Greene County, Arkansas
Henry W. Glasscock
Found in "A Greene Co. Scrapbook" Microfilm
Henry W. Glasscock was a native of Randolph county, but grew up and lived all his life in Greene County. For a man reared in a thinly settled country with little or no educational advantages, Henry Glasscock became a good business man and was one of the best informed citizens in the county. To the disadvantages above mentioned, he had to give almost five years of his life to defending the Southland, and then read medicine a while under Dr. J. F. Davis, of Gainesville. About the time he obtained the appointment of deputy county clerk and the duties of this station demanding all of his time, he abandoned the study of medicine. After serving for some time as deputy clerk for several consecutive terms. At the out-break of the war he raised a company of soldiers and joined Col. S. G. Kitchen's regiment of Calvary, where he rendered effective service to the Confederate cause. He was with Price on his famous raid into Missouri, and won the name of being a gallant and daring soldier. The horse he rode all during this raid beautiful sorrel called Boston, and he kept the animal as long as he lived, and often said that nothing but death could separate him from old "Boston." This animal was treated as one of the family and the children would divide their food any time with him.
Captain Glasscock was married three times. His first wife was Amanda Copeland, a sister of Ben and Joe Copeland of Clay County, AR the latter now being sheriff of the county. Amanda was a beautiful young lady and her father was a successful stock raiser. He was drowned in the St. Francis river at Chalk Bluff while getting some of his cattle across the river, by his first marriage he had two children, Frank and Sadie. Frank died about two years ago in St. Louis and Sadie was married to Joe W. Crawford and now lives in Little Rock. His second wife was the widow Williamson, who was the mother of Dr. Williamson of Garland county. By this marriage he had four children two sons and two daughters, one of these daughters was married to Ray Hayes of this city, but is dead, not living long after the marriage, died after becoming a young man only a few years ago.
Albert the youngest son lives in Paragould, and is in the grocery business on North Pruett street. Their mother died several years ago and Captain Glasscock married the widow Hunter, the widow of Dr. Hunter and the mother of Mrs. Will Trice, of this city. Dr. Hunter was a brave Confederate soldier and got a leg shot off in the war. He was brother of H. C. Hunter, of near Marmaduke. This Mrs. Glasscock is still living and makes her home with her daughter, Mrs. Will Trice, on Depot Street.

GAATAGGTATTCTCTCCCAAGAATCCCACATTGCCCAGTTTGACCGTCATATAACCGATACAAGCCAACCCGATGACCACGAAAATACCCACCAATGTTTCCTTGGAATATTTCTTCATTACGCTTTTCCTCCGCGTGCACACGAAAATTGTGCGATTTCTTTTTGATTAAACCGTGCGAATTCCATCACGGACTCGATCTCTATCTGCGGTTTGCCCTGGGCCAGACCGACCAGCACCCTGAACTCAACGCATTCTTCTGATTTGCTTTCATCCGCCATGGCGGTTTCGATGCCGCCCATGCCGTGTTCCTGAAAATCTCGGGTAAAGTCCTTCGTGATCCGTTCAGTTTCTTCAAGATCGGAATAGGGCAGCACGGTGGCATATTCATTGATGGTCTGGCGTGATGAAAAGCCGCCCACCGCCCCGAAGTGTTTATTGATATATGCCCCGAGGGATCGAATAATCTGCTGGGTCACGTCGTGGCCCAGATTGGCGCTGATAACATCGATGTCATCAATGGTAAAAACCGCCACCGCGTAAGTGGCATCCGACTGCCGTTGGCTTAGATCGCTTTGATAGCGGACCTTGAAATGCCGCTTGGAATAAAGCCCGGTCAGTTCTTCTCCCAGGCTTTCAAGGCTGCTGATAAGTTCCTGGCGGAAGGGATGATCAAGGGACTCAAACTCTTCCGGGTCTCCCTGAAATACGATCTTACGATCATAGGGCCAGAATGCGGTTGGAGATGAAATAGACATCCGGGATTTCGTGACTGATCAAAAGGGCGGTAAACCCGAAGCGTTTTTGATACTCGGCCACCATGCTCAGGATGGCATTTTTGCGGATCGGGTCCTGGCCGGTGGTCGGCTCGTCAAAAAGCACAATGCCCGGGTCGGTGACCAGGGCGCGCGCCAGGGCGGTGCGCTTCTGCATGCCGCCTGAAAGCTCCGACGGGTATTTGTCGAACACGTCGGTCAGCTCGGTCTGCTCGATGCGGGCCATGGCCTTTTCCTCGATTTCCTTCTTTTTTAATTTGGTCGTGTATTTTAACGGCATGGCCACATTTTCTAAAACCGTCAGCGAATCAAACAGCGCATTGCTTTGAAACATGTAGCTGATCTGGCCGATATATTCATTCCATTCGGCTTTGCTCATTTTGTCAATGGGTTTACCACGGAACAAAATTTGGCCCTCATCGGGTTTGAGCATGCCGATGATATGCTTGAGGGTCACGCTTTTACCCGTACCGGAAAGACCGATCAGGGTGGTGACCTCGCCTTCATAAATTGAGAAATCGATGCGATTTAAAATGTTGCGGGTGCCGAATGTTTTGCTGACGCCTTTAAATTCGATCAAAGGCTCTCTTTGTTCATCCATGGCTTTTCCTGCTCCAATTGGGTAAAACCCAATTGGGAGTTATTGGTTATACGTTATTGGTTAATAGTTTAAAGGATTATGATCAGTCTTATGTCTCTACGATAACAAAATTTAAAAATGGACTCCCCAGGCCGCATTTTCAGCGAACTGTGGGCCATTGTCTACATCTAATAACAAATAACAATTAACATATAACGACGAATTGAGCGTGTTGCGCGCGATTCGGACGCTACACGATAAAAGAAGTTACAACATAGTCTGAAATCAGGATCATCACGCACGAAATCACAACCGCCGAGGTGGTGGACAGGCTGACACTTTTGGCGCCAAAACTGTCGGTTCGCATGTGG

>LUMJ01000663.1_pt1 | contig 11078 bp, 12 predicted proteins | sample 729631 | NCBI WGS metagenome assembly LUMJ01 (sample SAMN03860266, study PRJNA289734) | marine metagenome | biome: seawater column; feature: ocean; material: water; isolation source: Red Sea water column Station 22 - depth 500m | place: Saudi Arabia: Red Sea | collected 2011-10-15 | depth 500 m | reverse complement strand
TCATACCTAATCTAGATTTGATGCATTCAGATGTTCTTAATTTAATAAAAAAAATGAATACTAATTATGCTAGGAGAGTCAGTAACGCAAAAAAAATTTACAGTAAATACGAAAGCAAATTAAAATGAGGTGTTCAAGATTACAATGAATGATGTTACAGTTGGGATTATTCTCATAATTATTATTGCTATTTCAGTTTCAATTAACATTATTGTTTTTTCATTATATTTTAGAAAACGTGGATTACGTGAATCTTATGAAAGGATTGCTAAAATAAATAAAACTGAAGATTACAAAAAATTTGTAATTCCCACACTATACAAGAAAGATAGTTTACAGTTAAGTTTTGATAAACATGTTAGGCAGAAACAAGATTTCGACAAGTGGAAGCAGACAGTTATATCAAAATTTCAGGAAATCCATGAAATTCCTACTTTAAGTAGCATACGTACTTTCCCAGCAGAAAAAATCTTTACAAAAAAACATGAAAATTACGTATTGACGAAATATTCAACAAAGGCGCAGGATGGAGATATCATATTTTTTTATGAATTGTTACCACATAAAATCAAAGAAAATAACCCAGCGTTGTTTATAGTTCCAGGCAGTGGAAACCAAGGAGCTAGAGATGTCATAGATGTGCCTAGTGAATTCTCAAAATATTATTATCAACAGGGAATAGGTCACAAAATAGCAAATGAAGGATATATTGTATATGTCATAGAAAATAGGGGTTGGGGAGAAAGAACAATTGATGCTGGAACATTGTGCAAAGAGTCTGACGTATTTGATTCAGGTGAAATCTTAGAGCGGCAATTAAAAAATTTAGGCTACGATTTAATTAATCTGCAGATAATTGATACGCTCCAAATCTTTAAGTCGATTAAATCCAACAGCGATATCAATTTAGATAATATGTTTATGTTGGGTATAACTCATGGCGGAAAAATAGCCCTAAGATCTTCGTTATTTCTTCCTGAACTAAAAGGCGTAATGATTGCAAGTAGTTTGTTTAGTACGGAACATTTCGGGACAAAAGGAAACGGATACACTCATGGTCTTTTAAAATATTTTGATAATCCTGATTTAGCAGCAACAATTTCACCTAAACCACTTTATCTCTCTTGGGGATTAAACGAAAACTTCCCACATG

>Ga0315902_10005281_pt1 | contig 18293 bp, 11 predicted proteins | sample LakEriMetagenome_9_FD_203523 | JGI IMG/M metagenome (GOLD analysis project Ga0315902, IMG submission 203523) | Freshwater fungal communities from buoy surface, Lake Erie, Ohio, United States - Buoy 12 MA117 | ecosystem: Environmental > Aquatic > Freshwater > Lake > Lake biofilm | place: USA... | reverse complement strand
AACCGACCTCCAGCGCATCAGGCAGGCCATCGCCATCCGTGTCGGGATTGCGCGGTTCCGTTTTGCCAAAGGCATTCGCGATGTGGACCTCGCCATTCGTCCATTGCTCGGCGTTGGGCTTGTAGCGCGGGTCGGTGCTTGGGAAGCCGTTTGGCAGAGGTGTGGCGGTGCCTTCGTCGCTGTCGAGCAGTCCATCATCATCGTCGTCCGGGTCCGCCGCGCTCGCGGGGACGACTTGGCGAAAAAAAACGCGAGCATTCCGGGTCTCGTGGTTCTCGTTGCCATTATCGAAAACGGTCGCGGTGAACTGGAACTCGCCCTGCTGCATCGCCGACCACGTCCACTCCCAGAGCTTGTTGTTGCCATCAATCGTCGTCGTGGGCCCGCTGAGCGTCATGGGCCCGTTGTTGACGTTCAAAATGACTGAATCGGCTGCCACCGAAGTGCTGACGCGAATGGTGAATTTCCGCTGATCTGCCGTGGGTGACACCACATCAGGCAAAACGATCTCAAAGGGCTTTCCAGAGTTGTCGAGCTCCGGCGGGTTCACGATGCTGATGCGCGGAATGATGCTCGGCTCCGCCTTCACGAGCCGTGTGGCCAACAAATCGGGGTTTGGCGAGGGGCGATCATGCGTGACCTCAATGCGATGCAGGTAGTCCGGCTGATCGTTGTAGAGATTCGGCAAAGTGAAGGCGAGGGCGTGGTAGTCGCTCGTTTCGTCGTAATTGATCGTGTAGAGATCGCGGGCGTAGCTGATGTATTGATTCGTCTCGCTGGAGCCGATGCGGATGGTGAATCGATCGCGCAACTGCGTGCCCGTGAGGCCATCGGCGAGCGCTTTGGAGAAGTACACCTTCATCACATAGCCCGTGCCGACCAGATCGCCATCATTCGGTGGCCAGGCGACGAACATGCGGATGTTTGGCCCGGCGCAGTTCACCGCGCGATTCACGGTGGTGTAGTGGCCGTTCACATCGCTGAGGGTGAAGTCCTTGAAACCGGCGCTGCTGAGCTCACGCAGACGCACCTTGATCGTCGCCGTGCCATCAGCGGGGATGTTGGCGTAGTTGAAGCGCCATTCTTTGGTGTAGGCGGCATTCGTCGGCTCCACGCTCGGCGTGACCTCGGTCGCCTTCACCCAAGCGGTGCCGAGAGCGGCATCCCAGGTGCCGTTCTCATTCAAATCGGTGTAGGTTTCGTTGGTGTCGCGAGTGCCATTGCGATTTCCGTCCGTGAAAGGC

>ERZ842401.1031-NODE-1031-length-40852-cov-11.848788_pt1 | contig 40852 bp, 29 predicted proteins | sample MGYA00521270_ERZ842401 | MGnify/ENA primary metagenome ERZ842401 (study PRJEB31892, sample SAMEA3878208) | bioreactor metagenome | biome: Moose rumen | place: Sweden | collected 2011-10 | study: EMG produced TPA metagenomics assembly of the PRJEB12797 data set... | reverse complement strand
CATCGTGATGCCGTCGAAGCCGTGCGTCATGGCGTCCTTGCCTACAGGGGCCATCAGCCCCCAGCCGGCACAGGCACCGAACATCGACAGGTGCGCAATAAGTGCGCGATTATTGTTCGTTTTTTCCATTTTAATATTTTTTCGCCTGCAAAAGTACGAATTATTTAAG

Henry Glasscock was a very stout active young man and it was for a long time disputed the championship of the county with John Phelps. Captain Glasscock was for several terms Major of Paragould and often served as a Justice of the peace for his township. In both of these capacities he was one of the most efficient officers the writer ever appeared before. He was a strict member of the Methodist church and probably did more to erect the handsome First Methodist Church in this city than any one man in or out of the church. He was a temperance man and always advocated the banishment of whiskey from the county. At the time of his death he was the largest land owner in the county and had he lived till now, the rapid advance in the value of land alone would have made him a wealthy man. The writer was in company with Capt. Glasscock . Col. V. Y. Cook and other gentlemen at the Gleason Hotel in Little Rock during the Spanish-American War, when have a drink off him as a ranking officer. Henry Glasscock declined to join the crowd until someone proposed that he take a glass of lemonade. He remarked to the writer as were all leaving the place, that he hoped all the prominent men of the state and county did not indulge in liquor drinking as the scene in that place would seem to indicate.
Capt. Henry Glasscock and the author of this sketch went together almost as much as brothers, and as we were both orphan boys we felt an attachment for each other. He was a little older than the writer, and went somewhat in the lead, but it gives me satisfaction to bear record to the fact that he never led me wrong. I never knew Henry Glasscock to do an immoral act in his whole life. He was ever ready to help the deserving when in need of assistance and he had a kind heart that never failed to respond liberally to the calls of charity. He died at his home in the city several years ago and was buried in his family section in Linwood cemetery .
*Note; Author referred to is Benjamin Crowley
Transcribed by: Sandy Hardin
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